by Frannie M.

As a new teacher, I often find it too easy to mentally take credit for some of the amazing things my students do each day. And as often as I am frustrated by typical teenage (read: lazy and/or volatile) behavior, I am finding that I have more hope now for the future of America than I did as a starry-eyed grad student, prancing into my first student-teaching position. This generation of kids, Generation Z according to Wikipedia, sees the world differently from any other. I am only 3 years older than what is considered Generation Z; I am only 4 years older than my oldest student. Still, I envy both the realistic picture they get of the world, having missed, at least not been aware of, the most optimistic years of our nation’s economy, and the way they manage to maintain that youthful, possibility-laden way of looking at the world, despite the substantial hardships their families have experienced. As absurd as it may sound, the advantages of the next generation became crystal clear to me as I spent a week teaching a group of 23 students to knit and crochet.

I teach in a somewhat unique setting – a small Expeditionary Learning school in a large high school complex in Brooklyn. The population has an almost 100% rate of poverty. Our school tries very hard to make sure that students see the true value and real-world applications of the skills we attempt to foster. One of the most exciting aspects of our school is our two “Intensive” weeks, one in each semester. Two weeks ago I co-taught an intensive class on “Knit and Crochet for Change.” Ha ha! I thought to myself, I can craft all week in the name of education! Students selected which intensives they wanted to take the week before they began. These kids spent a week sitting together and creating with their hands and yarn, hooks and needles in the name of scarves for charity. Their focus and determination were enviable, impressive, and telling.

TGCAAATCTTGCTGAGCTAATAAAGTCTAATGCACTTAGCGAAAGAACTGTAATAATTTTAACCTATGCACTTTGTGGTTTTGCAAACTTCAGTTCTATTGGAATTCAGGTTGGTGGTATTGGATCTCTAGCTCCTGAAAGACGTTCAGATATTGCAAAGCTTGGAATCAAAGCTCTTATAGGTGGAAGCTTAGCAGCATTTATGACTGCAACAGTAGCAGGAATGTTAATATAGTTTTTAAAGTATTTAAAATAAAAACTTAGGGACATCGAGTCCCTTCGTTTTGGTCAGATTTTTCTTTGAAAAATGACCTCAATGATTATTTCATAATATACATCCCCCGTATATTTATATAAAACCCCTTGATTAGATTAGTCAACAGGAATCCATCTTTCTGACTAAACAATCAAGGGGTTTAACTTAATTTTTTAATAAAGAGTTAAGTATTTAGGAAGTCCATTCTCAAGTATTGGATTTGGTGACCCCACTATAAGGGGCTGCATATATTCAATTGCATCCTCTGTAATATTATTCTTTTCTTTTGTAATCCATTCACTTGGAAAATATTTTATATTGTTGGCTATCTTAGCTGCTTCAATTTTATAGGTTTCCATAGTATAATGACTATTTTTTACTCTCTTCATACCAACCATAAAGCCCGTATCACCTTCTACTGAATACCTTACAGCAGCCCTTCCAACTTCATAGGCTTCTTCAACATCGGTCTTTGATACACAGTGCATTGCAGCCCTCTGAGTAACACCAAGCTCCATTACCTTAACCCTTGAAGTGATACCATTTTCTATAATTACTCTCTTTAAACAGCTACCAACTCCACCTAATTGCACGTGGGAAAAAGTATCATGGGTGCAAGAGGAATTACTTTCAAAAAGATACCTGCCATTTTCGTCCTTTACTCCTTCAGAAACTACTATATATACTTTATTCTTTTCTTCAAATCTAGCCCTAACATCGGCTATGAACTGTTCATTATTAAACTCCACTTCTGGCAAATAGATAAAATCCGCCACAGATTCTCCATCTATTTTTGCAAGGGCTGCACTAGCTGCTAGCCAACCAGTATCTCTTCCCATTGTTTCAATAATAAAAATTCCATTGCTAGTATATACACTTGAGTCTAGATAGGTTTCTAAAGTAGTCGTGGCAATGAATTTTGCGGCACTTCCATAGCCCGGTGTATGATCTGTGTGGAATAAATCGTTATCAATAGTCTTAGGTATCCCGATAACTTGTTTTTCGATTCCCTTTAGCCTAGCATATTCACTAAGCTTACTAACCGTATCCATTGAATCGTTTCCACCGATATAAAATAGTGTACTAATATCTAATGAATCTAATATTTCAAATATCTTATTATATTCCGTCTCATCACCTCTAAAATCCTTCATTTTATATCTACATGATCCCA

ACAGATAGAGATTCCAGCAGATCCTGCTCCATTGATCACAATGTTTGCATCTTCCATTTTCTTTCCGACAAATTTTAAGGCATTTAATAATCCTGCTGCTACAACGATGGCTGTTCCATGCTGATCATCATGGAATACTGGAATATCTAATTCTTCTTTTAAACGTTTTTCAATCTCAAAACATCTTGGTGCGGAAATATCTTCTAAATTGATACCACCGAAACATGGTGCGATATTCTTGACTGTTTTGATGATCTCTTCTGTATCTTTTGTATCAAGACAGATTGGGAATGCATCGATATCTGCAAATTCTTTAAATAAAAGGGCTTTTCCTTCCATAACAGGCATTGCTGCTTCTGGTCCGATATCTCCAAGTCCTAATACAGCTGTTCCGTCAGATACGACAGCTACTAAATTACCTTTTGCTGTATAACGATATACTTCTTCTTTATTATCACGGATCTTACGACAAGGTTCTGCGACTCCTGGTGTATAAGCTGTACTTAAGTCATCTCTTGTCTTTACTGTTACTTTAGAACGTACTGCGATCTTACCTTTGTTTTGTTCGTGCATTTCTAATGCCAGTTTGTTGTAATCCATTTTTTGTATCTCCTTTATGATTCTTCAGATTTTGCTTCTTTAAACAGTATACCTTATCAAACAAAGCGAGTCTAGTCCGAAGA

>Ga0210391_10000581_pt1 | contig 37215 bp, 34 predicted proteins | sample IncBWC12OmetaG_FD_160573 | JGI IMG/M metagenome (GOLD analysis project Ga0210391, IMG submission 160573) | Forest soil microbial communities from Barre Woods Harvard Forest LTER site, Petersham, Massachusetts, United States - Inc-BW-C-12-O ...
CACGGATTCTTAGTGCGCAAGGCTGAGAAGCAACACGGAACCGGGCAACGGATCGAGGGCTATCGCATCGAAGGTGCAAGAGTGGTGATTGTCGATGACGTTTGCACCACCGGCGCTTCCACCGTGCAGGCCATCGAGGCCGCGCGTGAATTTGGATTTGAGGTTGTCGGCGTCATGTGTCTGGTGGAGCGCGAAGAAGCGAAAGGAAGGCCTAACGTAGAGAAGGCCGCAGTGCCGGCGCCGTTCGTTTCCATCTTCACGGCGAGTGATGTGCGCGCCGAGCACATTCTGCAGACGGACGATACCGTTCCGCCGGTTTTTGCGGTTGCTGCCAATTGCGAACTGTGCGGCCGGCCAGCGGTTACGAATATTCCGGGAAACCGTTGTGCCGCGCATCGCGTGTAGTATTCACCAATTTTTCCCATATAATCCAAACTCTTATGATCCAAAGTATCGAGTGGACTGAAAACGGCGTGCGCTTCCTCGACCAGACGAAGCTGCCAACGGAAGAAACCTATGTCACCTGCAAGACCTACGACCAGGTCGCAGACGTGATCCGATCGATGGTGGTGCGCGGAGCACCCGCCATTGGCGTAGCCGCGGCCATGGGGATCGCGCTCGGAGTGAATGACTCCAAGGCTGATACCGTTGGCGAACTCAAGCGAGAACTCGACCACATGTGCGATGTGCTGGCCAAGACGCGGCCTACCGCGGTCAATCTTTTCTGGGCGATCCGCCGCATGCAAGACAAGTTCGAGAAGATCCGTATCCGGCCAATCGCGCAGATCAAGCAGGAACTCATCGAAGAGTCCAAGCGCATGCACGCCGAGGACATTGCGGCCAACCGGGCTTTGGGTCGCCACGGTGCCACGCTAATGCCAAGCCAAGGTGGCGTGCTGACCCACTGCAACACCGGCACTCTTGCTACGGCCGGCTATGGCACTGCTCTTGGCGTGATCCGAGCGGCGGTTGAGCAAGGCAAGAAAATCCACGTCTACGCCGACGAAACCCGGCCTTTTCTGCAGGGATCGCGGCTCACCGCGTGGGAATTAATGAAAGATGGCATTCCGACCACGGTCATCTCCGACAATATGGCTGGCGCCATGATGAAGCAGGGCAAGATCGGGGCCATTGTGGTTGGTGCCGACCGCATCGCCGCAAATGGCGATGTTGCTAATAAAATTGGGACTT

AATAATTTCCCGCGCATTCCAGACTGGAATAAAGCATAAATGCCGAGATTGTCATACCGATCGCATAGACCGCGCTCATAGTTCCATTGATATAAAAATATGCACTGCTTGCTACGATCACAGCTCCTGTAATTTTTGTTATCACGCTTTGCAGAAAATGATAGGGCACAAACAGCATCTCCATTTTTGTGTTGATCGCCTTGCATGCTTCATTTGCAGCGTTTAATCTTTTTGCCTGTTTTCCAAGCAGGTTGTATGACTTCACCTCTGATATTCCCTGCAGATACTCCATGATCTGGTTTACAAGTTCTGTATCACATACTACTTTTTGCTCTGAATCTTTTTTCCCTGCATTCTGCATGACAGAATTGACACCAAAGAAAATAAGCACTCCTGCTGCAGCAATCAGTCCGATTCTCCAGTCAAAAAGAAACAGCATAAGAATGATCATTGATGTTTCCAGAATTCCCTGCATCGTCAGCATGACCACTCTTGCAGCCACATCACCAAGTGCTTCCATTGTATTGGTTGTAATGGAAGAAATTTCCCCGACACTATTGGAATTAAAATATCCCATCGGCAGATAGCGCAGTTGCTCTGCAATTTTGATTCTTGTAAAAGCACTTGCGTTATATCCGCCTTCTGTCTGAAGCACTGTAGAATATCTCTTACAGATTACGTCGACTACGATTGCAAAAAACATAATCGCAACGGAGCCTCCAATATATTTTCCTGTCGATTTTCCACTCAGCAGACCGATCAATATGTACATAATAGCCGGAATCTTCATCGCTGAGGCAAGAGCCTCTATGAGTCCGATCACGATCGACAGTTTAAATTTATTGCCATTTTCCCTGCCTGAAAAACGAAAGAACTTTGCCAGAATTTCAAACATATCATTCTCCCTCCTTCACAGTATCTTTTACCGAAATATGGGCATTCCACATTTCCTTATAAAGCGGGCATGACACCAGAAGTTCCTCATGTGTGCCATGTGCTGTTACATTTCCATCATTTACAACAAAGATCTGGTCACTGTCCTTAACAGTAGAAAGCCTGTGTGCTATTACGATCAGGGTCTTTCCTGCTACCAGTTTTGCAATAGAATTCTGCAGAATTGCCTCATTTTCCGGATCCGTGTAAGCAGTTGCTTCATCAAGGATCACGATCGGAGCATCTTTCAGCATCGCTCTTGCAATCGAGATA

On the first day, we set the kids up with either knitting needles or crochet hooks and taught them the basics. Their eagerness to get started surprised me. Why, I asked myself, don’t they feel the same urgency when writing analytical paragraphs? They reminded me of eager baby birds, waiting in the nest for a regurgitated worm, chirping their hearts out. An hour late, a football player walked into the room and we could hear him being teased by a girl outside. 15 minutes later he had knitting down and cranked out row after row. Every time he made a mistake he would slouch up to my desk, look at me with eyes that reminded me that this big tough dude was still just a kid trying to make something pretty, and ask me what he had done wrong. We had three boys in our group, two of which were extremely determined and braved the jabs of their classmates to learn a skill for which they had genuine interest.

The thing that gets me really teary-eyed when I think about my students is how much they want to always share joy with others. Once their scarves were finished, many of them started making headbands for their teachers, bracelets for their friends, and barely anything for themselves. We ended up with close to 20 scarves for donation to the homeless, a few still unfinished, and a ton of very colorful knitwear appearing all over the school. The football player took his needles home and is currently slaving over a scarf for his girlfriend. There are onesies being made for babies, and an accidental apron (that started as a scarf).

The very idea that within one week I saw so many students push their own boundaries, break gender norms, and exhibit enormous generosity is amazing; the fact that they showed this while learning a skill that I feared no students would sign up to learn astounds me. I sometimes wonder how people my age, or my parents’ age, would have taken an opportunity or challenge like this one. Who, in Congress, would sign up to learn to knit, much less give away everything they made? Why aren’t football players knitting scarves for their girlfriends? Why do I have to go back to grammar when all I want to do is knit with kids and watch them change the world?

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